Juliette Gordon Low
Juliette Gordon Low (October 31, 1860 – January 17, 1927) was the founder of Girl Scouts of the USA, with the help of Sir Robert Baden-Powell, the founder of the Scouting Movement. Baden-Powell and Low has a shared love of travel and support for the Girl Guides. Low joined the Girl Guide movement, forming a group of Girl Guides in Scotland in 1911. In 1912 Low returned to the United States, forming the first American Girl Guide troop in Savannah, Georgia in 1912. In 1915, the Girl Guides in the USA became Girl Scouts and Low became the first president. She stayed active until the time of her death. Her birthday, October 31, is celebrated by the Girl Scouts as "Founder's Day". She was also awarded two patents, a utility patent for a "Liquid Container for Use with Garbage Cans or the Like", Patent 1,124,925, and a design patent, D45234, for the trefoil Girl Scout Badge.
Low was born Juliette Magill Kinzie Gordon on October 31, 1860. She received the nickname "Daisy" from her uncle, who stated that "I bet she’s going to be a Daisy!":6
Gordon's mother's family came from and founded Chicago. Her father, William Washington Gordon II, was a Confederate captain in the American Civil War, and a brigadier general in the United States Army during the Spanish-American War. With her mother and her sisters Eleanor and Alice, Gordon moved to Chicago during the Civil War. General William Tecumseh Sherman knew her family in Chicago, Illinois and paid them a special visit; one of her earliest memories was sitting upon Sherman's knee and asking him what happened to his arm he replied "It got shot off by a rebel.":11 At the age of five, Gordon returned to Savannah and lived with her grandmother.:12 They found that Savannah had not been heavily damaged by the Union Troops; Sherman had thought that Savannah was a beautiful city, and kept it from burning and raids.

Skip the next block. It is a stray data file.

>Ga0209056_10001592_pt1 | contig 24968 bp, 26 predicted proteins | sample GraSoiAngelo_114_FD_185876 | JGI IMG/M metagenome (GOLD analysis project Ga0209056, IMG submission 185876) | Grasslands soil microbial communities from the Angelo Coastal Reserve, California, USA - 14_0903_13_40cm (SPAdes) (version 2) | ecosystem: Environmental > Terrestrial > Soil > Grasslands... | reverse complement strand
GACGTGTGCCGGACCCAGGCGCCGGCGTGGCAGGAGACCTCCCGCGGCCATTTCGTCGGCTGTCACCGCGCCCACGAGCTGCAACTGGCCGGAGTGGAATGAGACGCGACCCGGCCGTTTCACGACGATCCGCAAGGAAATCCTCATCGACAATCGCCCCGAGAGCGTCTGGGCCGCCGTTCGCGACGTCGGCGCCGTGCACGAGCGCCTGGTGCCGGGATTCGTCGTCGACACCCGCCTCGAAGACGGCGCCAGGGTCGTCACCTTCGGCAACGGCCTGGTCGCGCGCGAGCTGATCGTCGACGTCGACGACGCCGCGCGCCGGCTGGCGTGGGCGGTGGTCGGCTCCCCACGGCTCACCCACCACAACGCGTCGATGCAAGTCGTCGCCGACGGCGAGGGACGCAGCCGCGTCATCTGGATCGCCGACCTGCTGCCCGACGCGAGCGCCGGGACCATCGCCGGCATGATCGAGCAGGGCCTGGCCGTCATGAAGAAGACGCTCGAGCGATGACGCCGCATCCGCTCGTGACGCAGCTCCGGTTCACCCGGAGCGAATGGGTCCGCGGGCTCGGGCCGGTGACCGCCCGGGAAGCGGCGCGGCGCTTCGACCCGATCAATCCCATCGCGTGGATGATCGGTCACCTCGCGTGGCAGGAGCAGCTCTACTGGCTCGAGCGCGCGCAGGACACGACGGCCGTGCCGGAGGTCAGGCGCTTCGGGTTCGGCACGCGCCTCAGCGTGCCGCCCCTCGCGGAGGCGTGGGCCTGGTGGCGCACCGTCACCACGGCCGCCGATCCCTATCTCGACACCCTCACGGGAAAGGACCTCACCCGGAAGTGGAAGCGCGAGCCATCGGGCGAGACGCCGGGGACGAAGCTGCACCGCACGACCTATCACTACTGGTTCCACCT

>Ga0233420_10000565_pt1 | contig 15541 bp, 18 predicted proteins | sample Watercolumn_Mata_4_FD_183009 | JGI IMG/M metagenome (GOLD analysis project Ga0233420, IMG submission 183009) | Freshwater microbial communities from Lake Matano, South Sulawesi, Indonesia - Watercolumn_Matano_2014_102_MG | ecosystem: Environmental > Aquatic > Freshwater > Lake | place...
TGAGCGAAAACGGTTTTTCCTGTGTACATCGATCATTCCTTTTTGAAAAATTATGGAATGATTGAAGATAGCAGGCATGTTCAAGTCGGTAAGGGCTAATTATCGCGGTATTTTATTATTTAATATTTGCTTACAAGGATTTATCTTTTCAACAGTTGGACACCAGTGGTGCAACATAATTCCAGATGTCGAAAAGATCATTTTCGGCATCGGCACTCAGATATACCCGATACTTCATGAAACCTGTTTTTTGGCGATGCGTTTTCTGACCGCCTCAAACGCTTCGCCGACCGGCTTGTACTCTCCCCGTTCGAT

Gordon loved to hear the family stories of her great-grandmother, Eleanor Lytle McKillip Kinzie, who had been captured by Native Americans at the age of nine. Even though she was a captive, she was always joyful, so the Native Americans started calling her "Little-Ship-Under-Full-Sail." She was the adopted daughter of the Seneca chief Cornplanter in the years she dwelt with the tribe. Eventually, the Seneca said they would give Eleanor whatever gift she wanted, and she chose to go back home. The Seneca let her go. The shorter version of the nickname was bestowed on Gordon, as she was always jumping into new games, hobbies, and ideas. Juliette was an animal lover.
As a young girl, Gordon enjoyed helping people. She, her sisters, and her cousins organized sewing clubs and made clothing for a poor family in their town.:15 When the winter months came, Gordon one night wrapped her family's cow in a blanket to keep it from getting cold; she also was known for taking in stray cats and dogs at night. As she grew older, her helpful antics earned her the name "Crazy Daisy."